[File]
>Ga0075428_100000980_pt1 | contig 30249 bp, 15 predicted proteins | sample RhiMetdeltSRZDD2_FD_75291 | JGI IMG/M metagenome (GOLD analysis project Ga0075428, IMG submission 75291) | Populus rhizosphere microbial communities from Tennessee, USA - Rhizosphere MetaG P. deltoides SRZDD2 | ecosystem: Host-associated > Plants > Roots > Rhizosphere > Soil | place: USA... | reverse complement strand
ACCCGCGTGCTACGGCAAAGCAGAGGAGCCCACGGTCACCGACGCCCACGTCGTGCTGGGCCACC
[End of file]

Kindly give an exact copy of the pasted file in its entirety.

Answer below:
>Ga0075428_100000980_pt1 | contig 30249 bp, 15 predicted proteins | sample RhiMetdeltSRZDD2_FD_75291 | JGI IMG/M metagenome (GOLD analysis project Ga0075428, IMG submission 75291) | Populus rhizosphere microbial communities from Tennessee, USA - Rhizosphere MetaG P. deltoides SRZDD2 | ecosystem: Host-associated > Plants > Roots > Rhizosphere > Soil | place: USA... | reverse complement strand
ACCCGCGTGCTACGGCAAAGCAGAGGAGCCCACGGTCACCGACGCCCACGTCGTGCTGGGCCACC